Jambo everyone!

I hope you are all doing well as you wind down your summer and send your kids back to school! We are also starting up school again, but for us it’s the beginning of third term, not the start of a new year. Here in Kenya, a school year is a calendar year; school starts in January, takes a break in April and another one in August, then closes for the year at the end of October. The kids are excited to be heading into their final term of the year!

During this school break, we were visited by a busload of students from a local high school. They spent the day hanging out with our kids, playing soccer, giving a few inspirational and encouraging speeches and delivering gifts! They brought lots of useful items to give to the kids; things like biscuits (cookies, maybe not so useful, but very appreciated), toilet tissue, soap, vegetables, etc. It’s nice to be shown support from the surrounding area and even nicer that schools are starting to teach their students to give back to their community. Up until a year ago, there were just a handful of established businessmen who occasionally gave to our kids. It’s great to see that starting to change!

Please don’t misunderstand! I’m not just talking about “giving to our kids!” I’m talking about a noticeable change in a society where most people take care of their own, but don’t give much thought to helping people outside of their personal circles. This is the third school to come and “visit the orphans”… of course, our kids don’t see it like that… they are just happy to meet new people and have a day of fun and socializing. They understand that we are supported by the generosity of others, so we are very proud when that support comes from their fellow Kenyans!

Our kids got more than one chance to socialize this month! During most school breaks, In Step likes to host a soccer tournament where we invite other children’s homes to come play ball! Moses, a young man who has been with us for years and is an avid soccer fan, does a great job coaching! For having the youngest players of all of the teams, we do pretty well! The soccer tournament is definitely the favorite part of school break! I think the other homes enjoy it too!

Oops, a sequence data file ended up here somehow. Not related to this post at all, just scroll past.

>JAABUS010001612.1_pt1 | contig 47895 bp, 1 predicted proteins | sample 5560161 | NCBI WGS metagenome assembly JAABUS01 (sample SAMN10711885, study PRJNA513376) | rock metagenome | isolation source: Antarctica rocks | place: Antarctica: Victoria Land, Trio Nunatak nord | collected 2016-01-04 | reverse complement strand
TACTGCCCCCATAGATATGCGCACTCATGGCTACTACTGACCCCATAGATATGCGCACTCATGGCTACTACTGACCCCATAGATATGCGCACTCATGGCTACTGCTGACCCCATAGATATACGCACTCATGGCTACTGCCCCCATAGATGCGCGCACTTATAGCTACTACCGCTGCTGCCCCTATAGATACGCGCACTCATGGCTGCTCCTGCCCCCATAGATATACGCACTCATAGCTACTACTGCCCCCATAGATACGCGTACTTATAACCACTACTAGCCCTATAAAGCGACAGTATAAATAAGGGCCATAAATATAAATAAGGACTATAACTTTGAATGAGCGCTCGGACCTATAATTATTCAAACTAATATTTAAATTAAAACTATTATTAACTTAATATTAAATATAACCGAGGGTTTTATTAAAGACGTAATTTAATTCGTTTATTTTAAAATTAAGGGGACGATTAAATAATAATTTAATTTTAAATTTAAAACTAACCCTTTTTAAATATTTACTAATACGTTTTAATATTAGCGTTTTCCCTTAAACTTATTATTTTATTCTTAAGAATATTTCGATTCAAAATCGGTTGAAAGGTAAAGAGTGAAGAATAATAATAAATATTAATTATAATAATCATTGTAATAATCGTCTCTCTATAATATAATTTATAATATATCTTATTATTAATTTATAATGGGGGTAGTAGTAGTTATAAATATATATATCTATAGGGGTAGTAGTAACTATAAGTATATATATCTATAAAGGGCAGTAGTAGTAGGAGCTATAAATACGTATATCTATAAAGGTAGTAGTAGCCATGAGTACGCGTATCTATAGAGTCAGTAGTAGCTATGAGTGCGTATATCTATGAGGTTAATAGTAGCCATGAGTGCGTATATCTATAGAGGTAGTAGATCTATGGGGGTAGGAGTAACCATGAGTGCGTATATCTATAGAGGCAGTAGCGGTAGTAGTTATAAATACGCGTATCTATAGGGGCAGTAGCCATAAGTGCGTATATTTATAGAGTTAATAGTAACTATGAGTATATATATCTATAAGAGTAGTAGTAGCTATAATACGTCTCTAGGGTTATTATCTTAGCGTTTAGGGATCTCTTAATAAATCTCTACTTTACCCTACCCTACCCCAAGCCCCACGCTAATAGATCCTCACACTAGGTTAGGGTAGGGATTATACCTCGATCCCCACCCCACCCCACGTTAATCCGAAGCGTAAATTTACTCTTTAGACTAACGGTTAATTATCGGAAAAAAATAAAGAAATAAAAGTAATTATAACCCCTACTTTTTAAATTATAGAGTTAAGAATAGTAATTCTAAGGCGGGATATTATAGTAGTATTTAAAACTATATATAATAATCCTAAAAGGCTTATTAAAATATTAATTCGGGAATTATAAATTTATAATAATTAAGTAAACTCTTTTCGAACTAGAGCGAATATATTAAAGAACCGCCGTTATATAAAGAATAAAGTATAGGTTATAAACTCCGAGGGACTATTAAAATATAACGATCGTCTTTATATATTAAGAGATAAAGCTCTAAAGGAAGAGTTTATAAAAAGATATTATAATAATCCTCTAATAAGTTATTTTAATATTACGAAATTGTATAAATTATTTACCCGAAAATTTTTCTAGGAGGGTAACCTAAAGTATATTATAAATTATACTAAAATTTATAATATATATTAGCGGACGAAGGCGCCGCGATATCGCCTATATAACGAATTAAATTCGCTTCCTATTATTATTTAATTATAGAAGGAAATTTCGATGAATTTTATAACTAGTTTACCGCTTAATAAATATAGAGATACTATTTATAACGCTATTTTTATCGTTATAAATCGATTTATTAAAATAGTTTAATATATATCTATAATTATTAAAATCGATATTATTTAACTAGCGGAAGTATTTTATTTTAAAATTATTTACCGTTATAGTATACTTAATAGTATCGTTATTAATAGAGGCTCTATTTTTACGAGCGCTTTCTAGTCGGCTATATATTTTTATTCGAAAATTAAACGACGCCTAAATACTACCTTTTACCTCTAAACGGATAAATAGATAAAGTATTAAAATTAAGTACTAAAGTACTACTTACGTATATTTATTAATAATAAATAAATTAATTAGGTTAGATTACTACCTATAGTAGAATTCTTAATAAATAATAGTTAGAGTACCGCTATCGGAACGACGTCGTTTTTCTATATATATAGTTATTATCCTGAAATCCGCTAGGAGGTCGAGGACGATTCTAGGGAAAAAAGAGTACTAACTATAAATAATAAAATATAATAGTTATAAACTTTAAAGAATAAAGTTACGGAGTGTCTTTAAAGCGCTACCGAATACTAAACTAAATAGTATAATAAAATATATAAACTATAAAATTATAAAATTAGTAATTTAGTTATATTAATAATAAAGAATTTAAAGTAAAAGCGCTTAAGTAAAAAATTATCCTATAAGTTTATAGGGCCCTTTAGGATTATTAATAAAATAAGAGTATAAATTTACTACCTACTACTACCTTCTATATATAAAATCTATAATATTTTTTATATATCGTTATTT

Just like being visited by other students, hosting kids from other children’s homes is a morale booster for our kids! I think the fact that every single kid on the field also lives in a children’s home, creates a bond and a sense of belonging for them all! I just love to watch it! And I love to hear the kids talk about their new friendships and about how other homes do things (obviously a topic of conversation during lunch break)! “What do they feed you at your home?” “What time do they make you get up in the morning?” “Do you have to do chores?” “Do they make you wash your own clothes?” It totally cracks me up, but I love it!

I think I might have told you before about the kids’ shambas (farms). Many of the kids have staked out small plots… maybe 3’ x 3’ or so and have planted a variety of vegetables. They diligently work their farms! I mean, they can tell you how many tomatoes are on their vines, estimate when their cabbages will be ready, give an exact count of carrots and when they expect to harvest, etc. I think there’s such a sense of accomplishment when they see a process through from beginning to end; from driving your stakes in the ground all the way to harvest!